PHOTOS: South Coast athletes crush virtual Comrades

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Local athletes last week participated in a virtual Comrades Marathon.

There is no doubt that Covid-19 has changed everybody’s lives. With the lockdown restrictions, running races have been cancelled all over the world.

It was a huge blow when the iconic Comrades ultra-marathon was cancelled. It is the most nostalgic race and runners were devastated at the idea of missing out on Comrades.

That’s when the South Coast Striders decided that something should be done.

“We decided to hold a virtual version of the 90.2km race right here at home. The challenge was, we had certain lockdown rules that we had to adhere to,” explained Mark Smith, the club’s former running captain.

“It was decided that the runners would have the week of 8 June to 14 June to complete the distance. Rules were no more than three runners, social distancing and running between 6am and 6pm.”

A total of 40 runners took part, six of which were in teams of two.

“We even had three runners from other towns and one runner from the UK,” said Smith, adding, “Many of them completed the challenge in less days than they anticipated.

“It was amazing to see how the runners pushed themselves to new heights. Some of them had never completed half this distance in a week before this.”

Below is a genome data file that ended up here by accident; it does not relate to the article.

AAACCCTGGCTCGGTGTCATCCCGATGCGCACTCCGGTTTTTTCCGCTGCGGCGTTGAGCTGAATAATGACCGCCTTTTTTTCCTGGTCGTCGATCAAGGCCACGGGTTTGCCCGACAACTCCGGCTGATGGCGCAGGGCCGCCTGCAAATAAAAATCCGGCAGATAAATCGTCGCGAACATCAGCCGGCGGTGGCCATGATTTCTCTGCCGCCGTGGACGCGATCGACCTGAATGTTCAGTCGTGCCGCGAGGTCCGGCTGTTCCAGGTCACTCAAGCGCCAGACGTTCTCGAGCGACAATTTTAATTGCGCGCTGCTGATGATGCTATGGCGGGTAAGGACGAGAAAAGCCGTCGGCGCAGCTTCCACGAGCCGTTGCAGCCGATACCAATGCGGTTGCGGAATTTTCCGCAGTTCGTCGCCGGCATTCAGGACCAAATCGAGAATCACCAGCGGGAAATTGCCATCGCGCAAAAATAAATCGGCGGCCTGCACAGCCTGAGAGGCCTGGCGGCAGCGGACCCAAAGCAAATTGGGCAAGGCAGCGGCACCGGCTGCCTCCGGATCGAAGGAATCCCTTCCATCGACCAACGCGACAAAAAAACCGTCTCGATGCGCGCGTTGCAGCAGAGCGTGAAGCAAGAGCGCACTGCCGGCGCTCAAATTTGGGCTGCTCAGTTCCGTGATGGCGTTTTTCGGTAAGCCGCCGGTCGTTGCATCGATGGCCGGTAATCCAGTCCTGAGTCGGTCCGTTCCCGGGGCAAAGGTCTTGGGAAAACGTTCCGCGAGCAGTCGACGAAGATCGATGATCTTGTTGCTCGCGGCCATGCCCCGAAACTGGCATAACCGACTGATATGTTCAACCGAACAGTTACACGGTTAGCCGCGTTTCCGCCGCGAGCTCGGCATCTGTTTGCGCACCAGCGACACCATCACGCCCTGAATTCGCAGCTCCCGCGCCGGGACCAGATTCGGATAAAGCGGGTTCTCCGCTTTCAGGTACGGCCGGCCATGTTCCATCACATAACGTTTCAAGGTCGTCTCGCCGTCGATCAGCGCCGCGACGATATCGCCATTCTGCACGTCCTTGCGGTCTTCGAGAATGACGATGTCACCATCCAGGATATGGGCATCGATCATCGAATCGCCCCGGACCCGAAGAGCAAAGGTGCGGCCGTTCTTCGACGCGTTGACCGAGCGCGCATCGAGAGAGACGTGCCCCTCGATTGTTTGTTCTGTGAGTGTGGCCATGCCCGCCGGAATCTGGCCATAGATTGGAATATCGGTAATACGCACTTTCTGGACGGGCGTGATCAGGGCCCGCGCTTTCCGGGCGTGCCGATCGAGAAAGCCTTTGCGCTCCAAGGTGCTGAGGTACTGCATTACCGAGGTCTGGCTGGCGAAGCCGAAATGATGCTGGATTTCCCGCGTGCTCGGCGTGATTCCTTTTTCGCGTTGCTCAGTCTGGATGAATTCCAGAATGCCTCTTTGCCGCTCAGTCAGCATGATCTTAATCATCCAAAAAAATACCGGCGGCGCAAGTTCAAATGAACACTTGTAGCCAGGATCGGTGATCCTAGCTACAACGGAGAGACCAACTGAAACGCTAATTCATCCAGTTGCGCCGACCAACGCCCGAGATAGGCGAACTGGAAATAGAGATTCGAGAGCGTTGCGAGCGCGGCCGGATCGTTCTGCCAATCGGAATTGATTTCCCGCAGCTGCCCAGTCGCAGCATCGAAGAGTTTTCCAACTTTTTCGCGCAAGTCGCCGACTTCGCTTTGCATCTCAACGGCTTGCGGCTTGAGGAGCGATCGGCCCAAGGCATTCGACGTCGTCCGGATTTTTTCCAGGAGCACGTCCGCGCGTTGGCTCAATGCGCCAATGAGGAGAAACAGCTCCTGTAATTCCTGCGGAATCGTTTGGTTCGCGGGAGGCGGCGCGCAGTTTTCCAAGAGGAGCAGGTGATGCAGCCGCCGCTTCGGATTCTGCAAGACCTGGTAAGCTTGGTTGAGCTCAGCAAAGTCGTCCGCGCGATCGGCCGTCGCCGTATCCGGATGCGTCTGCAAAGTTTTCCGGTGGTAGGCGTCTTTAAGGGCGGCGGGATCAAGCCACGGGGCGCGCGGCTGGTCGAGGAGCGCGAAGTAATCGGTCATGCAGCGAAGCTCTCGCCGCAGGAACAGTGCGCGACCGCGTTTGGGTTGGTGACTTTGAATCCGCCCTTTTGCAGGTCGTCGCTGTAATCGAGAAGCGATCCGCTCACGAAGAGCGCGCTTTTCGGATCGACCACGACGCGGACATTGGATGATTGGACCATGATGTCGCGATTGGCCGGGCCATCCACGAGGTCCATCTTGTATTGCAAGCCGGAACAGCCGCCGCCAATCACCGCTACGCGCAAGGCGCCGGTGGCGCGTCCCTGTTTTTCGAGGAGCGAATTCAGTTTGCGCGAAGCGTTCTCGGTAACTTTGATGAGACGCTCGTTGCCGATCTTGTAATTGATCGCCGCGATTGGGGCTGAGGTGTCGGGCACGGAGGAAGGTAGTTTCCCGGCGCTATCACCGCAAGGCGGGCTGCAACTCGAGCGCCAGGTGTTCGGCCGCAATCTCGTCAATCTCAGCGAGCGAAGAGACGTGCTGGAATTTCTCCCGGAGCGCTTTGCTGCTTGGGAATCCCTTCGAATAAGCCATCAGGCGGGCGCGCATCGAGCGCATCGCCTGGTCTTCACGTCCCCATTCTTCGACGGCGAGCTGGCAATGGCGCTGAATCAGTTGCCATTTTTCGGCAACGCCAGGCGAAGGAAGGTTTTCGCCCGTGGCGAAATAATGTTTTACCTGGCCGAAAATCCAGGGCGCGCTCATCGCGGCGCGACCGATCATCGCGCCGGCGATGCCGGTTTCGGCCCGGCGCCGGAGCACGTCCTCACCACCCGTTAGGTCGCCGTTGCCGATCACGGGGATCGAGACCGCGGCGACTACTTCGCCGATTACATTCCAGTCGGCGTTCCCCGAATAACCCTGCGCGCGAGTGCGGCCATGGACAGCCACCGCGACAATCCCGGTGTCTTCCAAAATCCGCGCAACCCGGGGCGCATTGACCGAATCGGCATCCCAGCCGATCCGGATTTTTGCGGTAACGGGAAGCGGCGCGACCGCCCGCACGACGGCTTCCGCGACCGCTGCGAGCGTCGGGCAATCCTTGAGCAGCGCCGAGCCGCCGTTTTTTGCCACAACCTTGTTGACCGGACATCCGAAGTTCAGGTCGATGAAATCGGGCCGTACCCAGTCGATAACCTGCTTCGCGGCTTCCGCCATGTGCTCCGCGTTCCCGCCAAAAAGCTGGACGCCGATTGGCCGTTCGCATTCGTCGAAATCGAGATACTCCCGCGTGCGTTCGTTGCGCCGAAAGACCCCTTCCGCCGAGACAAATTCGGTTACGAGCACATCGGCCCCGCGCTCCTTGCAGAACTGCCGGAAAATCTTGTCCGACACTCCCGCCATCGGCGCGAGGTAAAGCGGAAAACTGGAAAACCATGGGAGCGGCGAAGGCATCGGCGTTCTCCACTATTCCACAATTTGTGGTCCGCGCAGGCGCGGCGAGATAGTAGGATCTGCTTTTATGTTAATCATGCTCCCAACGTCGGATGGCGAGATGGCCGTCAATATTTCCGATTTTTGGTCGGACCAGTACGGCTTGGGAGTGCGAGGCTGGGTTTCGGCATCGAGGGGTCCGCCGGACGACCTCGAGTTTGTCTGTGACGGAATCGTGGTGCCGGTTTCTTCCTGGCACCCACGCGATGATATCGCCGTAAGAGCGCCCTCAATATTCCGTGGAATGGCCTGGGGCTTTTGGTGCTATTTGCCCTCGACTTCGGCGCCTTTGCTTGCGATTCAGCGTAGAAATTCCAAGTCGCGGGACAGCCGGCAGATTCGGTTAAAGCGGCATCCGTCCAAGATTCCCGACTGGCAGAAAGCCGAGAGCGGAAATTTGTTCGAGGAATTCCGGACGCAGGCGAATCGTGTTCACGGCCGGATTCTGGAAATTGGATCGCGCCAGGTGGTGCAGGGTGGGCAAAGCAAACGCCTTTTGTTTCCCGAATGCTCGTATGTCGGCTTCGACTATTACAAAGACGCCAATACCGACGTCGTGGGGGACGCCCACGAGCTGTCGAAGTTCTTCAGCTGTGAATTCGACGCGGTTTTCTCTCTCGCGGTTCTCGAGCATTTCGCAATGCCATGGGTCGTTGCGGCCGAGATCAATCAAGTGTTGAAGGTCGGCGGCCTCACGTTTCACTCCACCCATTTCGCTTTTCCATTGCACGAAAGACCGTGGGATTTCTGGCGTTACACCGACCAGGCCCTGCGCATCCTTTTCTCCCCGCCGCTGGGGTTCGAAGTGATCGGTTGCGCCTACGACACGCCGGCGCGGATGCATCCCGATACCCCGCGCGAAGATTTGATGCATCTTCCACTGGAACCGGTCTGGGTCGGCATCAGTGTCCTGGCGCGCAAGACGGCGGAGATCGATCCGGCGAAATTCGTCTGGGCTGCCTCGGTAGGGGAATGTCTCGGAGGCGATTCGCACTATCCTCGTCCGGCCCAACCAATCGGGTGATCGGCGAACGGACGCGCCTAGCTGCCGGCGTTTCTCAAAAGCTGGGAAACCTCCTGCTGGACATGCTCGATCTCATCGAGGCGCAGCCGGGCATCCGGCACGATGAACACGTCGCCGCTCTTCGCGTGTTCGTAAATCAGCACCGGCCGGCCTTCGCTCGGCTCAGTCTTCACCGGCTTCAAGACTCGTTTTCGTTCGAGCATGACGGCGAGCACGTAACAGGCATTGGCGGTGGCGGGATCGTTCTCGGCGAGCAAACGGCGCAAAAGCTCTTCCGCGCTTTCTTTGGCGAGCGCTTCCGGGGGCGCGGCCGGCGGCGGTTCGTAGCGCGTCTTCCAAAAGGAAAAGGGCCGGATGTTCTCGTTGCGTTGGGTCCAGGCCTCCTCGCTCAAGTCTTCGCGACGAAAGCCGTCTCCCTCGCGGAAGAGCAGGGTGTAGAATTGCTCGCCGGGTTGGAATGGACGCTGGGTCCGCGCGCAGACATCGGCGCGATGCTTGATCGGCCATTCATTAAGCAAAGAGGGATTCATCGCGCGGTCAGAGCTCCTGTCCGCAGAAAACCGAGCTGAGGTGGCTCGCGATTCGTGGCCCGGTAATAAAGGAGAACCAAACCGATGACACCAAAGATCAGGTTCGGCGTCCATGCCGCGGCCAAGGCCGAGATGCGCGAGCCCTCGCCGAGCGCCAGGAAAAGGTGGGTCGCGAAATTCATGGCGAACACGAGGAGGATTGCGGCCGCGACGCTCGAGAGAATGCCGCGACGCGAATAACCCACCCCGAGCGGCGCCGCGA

Although it was never about time, all but three actually managed to complete the distance in under 12 hours, which is the official Comrades cut off.

South Coast Strider speedster Brino “Peter” Chidzungu smashed the 90.2km in three days in a time of 6h35.

The fastest lady was Marsha Muller who completed the 90.2km in three days in a time of 08h57.

The fasted team was Moira King and Gail Sutton who combined efforts to complete the 90.2km in 08h03 over four days.

Five brave runners completed the distance in one day – Daan van Niekerk, Wendy Makhaluza, Anton Rossouw, Deborah Berridge and Keith Reynolds.

Reynolds finished in a blistering time of 08h45, while Rossouw pushed himself to the limit by emulating the Comrades down run elevation gain of around 1000m.

“It was amazing to see how runners could motivate themselves and complete this challenge whilst adhering to the rules of lockdown,” concluded Smith.


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